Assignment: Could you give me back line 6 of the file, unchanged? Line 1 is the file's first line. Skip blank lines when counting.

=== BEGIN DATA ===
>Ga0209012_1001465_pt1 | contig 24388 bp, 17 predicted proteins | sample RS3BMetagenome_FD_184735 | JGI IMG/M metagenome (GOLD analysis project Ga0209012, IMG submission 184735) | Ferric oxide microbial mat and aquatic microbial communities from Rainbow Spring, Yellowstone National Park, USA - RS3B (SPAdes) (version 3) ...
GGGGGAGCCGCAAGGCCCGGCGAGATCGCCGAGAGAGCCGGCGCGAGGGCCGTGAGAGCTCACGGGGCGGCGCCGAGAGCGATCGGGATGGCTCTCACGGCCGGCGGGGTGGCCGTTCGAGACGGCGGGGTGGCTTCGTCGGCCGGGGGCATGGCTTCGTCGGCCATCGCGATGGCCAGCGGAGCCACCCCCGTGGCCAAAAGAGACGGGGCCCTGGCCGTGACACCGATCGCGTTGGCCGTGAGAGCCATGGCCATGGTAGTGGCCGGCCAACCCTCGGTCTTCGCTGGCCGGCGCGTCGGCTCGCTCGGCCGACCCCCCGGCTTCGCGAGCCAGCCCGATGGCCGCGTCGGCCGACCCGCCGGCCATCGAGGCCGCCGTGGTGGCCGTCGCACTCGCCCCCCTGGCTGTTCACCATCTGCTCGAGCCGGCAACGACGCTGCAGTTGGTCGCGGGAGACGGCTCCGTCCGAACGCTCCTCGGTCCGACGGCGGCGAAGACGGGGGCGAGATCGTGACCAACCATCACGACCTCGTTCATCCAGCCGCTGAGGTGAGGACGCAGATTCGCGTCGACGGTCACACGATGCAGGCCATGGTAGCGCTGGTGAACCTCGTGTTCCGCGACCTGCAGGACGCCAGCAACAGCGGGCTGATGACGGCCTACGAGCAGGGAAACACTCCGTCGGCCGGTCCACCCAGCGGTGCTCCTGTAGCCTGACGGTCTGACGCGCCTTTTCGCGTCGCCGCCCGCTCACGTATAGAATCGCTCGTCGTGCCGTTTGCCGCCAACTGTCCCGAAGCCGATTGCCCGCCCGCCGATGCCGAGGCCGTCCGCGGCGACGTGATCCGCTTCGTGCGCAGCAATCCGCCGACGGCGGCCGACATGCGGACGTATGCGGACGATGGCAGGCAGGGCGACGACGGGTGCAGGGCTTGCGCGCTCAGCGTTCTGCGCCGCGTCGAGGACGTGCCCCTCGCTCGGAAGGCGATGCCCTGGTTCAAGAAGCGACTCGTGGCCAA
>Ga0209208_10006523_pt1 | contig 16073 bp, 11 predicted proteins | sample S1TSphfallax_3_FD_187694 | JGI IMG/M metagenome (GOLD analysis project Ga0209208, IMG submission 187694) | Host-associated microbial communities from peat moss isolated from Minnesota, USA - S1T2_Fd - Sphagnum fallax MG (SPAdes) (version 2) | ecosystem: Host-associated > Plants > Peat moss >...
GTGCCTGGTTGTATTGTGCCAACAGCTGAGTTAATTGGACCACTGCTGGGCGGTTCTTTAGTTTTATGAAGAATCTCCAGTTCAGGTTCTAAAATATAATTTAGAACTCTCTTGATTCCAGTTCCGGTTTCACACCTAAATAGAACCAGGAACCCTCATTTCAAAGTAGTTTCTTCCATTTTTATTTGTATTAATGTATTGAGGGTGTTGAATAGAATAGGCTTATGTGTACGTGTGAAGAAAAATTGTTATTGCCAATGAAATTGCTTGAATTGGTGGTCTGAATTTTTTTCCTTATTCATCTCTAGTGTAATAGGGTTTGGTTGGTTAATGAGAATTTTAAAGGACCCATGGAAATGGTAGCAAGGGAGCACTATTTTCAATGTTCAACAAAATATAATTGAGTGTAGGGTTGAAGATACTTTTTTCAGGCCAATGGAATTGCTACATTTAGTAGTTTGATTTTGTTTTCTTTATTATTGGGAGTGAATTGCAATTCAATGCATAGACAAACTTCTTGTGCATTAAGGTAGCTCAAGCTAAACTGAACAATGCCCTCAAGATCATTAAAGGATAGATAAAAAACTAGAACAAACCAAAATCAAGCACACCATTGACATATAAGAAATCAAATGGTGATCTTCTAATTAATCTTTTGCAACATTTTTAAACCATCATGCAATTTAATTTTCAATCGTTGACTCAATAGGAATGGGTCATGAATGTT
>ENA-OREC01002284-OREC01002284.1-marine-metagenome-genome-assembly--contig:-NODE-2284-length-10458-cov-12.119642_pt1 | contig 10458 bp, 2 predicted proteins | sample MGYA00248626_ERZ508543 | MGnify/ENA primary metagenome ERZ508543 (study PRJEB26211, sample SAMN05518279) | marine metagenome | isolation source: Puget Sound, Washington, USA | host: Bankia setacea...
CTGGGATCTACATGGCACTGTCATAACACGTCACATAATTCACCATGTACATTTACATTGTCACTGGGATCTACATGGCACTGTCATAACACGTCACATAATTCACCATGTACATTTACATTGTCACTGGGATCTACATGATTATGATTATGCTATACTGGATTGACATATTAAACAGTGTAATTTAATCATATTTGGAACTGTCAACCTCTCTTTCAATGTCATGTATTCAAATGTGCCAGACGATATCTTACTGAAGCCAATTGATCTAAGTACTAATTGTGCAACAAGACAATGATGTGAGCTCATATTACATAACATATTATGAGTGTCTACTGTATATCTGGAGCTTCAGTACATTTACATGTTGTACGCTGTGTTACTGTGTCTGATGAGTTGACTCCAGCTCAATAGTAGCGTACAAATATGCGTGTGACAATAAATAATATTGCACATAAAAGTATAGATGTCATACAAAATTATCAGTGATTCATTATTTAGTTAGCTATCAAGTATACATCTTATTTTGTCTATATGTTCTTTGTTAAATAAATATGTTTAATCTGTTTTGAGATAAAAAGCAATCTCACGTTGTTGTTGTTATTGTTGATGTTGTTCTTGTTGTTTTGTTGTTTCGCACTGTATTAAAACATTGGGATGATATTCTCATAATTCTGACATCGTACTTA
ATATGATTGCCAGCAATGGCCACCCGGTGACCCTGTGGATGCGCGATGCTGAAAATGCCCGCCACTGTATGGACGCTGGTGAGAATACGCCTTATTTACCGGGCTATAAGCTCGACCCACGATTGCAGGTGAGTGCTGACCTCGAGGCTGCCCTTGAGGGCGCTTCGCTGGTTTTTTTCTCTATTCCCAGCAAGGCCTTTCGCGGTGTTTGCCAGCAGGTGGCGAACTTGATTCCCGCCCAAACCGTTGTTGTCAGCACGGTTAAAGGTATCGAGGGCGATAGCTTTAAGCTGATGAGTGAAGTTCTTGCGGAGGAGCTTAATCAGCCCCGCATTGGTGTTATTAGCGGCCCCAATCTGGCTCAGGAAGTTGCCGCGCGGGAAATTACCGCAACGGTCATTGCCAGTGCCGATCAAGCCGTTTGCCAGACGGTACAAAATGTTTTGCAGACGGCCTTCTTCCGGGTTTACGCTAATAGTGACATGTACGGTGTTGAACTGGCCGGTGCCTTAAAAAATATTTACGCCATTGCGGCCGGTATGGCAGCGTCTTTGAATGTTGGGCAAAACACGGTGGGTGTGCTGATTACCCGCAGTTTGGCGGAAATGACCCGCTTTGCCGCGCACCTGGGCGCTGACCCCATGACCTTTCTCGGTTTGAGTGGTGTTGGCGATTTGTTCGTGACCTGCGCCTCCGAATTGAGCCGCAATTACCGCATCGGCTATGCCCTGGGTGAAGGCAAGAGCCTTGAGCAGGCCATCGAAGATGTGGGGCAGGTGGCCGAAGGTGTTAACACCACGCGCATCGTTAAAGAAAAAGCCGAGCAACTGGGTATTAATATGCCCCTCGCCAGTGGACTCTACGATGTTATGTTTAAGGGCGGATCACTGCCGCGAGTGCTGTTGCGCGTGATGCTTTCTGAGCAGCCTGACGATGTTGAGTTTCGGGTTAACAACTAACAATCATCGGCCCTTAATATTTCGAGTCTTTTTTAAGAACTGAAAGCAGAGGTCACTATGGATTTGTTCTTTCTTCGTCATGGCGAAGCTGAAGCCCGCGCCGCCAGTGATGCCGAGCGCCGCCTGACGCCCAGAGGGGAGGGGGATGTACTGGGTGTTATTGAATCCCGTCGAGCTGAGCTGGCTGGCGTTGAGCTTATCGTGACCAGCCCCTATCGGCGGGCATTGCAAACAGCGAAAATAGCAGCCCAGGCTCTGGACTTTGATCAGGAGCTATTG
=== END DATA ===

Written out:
CTGGGATCTACATGGCACTGTCATAACACGTCACATAATTCACCATGTACATTTACATTGTCACTGGGATCTACATGGCACTGTCATAACACGTCACATAATTCACCATGTACATTTACATTGTCACTGGGATCTACATGATTATGATTATGCTATACTGGATTGACATATTAAACAGTGTAATTTAATCATATTTGGAACTGTCAACCTCTCTTTCAATGTCATGTATTCAAATGTGCCAGACGATATCTTACTGAAGCCAATTGATCTAAGTACTAATTGTGCAACAAGACAATGATGTGAGCTCATATTACATAACATATTATGAGTGTCTACTGTATATCTGGAGCTTCAGTACATTTACATGTTGTACGCTGTGTTACTGTGTCTGATGAGTTGACTCCAGCTCAATAGTAGCGTACAAATATGCGTGTGACAATAAATAATATTGCACATAAAAGTATAGATGTCATACAAAATTATCAGTGATTCATTATTTAGTTAGCTATCAAGTATACATCTTATTTTGTCTATATGTTCTTTGTTAAATAAATATGTTTAATCTGTTTTGAGATAAAAAGCAATCTCACGTTGTTGTTGTTATTGTTGATGTTGTTCTTGTTGTTTTGTTGTTTCGCACTGTATTAAAACATTGGGATGATATTCTCATAATTCTGACATCGTACTTA